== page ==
Is Targeted Therapy The Key to Treating Desmoid Tumors?

According to a story from EurekAlert!, the results of a recent Phase 3 clinical trial suggest that the targeted therapy sorafenib could be an effective treatment option for desmoid tumors. There is currently no established standard of care for these tumors, but these results suggest that sorafenib could play a significant role.

About Desmoid Tumors

Desmoid tumors, also known as aggressive fibromatosis, is a rare condition in which tumors originate from fibroblast cells. Fibroblasts are a type of connective tissue cell that supports internal organs and promotes wound healing. Women in their thirties are most commonly affected. Desmoid tumors are locally aggressive, but they can also grow more slowly in some cases. Their behavior is generally not easy to predict. Risk factors include family history, the genetic disorder familial adenomatous polyposis, history of abdominal surgery, and being female. Symptoms include pain, organ dysfunction, and problems with mobility. They can compress nearby organs if they reach sufficient size, and they can occasionally be life-threatening. Treatment may include chemotherapy, microwave ablation, antiestrogens, radiation, and surgery. They can occasionally reappear even after surgical removal. There is no cure for desmoid tumors. Around 1,000 cases are diagnosed in the US per year. To learn more about desmoid tumors, click here.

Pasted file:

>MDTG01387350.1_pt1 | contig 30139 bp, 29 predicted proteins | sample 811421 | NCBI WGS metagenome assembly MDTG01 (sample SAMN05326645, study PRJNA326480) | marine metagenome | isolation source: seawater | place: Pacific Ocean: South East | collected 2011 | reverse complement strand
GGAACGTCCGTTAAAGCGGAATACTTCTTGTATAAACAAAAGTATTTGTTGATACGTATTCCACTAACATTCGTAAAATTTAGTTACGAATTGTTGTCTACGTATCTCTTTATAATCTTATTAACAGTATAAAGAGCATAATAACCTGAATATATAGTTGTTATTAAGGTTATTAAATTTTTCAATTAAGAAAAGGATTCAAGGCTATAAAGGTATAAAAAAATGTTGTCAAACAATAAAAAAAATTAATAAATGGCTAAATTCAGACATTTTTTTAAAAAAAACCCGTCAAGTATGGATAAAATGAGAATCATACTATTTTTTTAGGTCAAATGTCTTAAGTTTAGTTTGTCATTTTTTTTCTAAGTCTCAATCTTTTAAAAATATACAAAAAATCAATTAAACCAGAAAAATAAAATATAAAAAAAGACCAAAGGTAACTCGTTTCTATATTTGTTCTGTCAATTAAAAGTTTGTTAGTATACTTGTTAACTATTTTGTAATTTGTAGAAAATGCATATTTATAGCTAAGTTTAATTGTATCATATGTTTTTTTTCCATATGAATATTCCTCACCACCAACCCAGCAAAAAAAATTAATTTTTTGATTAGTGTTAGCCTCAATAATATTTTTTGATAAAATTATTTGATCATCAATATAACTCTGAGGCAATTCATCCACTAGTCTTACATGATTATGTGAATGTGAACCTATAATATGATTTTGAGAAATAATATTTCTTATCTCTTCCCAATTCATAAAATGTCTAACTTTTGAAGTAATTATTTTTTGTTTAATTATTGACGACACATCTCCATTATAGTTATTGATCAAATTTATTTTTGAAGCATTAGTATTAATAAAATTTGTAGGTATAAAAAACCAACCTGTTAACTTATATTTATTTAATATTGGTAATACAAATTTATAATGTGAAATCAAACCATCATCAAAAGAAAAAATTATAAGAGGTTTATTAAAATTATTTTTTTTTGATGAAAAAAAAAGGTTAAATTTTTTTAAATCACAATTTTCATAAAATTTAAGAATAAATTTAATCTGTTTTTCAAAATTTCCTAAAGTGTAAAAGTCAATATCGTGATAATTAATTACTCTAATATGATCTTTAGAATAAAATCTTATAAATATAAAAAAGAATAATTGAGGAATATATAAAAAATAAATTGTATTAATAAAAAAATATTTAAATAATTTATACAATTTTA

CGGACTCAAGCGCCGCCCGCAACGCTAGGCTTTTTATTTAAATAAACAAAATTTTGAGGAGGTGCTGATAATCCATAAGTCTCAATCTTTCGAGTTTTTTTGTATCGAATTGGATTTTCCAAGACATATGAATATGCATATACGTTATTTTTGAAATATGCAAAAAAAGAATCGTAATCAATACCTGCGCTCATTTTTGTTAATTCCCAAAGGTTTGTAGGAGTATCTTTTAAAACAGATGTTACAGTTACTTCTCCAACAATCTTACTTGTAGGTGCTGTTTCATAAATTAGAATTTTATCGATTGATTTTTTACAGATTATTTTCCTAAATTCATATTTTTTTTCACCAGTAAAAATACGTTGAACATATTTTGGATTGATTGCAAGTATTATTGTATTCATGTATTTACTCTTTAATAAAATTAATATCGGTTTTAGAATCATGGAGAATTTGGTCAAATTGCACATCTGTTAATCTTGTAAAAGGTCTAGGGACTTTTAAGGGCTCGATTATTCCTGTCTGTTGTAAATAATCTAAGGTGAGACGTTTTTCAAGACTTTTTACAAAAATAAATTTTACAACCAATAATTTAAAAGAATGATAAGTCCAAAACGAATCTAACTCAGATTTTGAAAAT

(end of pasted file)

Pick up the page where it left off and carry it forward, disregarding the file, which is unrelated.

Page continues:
Trial Results

In the clinical trial, sorafenib was capable of halting the growth of desmoid tumors in 80 percent of patients who completed the trial. This effect was achieved for as long as two years. Of the 87 patients that participated in the trial, all of them had tumors that were causing symptoms, were progressive, or had begun to recur. These results represent a significant increase in progression free survival for patients with desmoid tumors.

About Sorafenib

Sorafenib is an inhibitor of tyrosine kinase. This interferes with the growth of cancer tumors and the development of their blood vessels. The drug has already gained approval as a treatment for several different types of cancer, including thyroid carcinoma and renal cell carcinoma. Side effects of the drug in the trial were fairly mild and included high blood pressure, rash, and diarrhea; only 22 percent of patients chose to discontinue treatment because of adverse reactions.

Check out the original study here.

 


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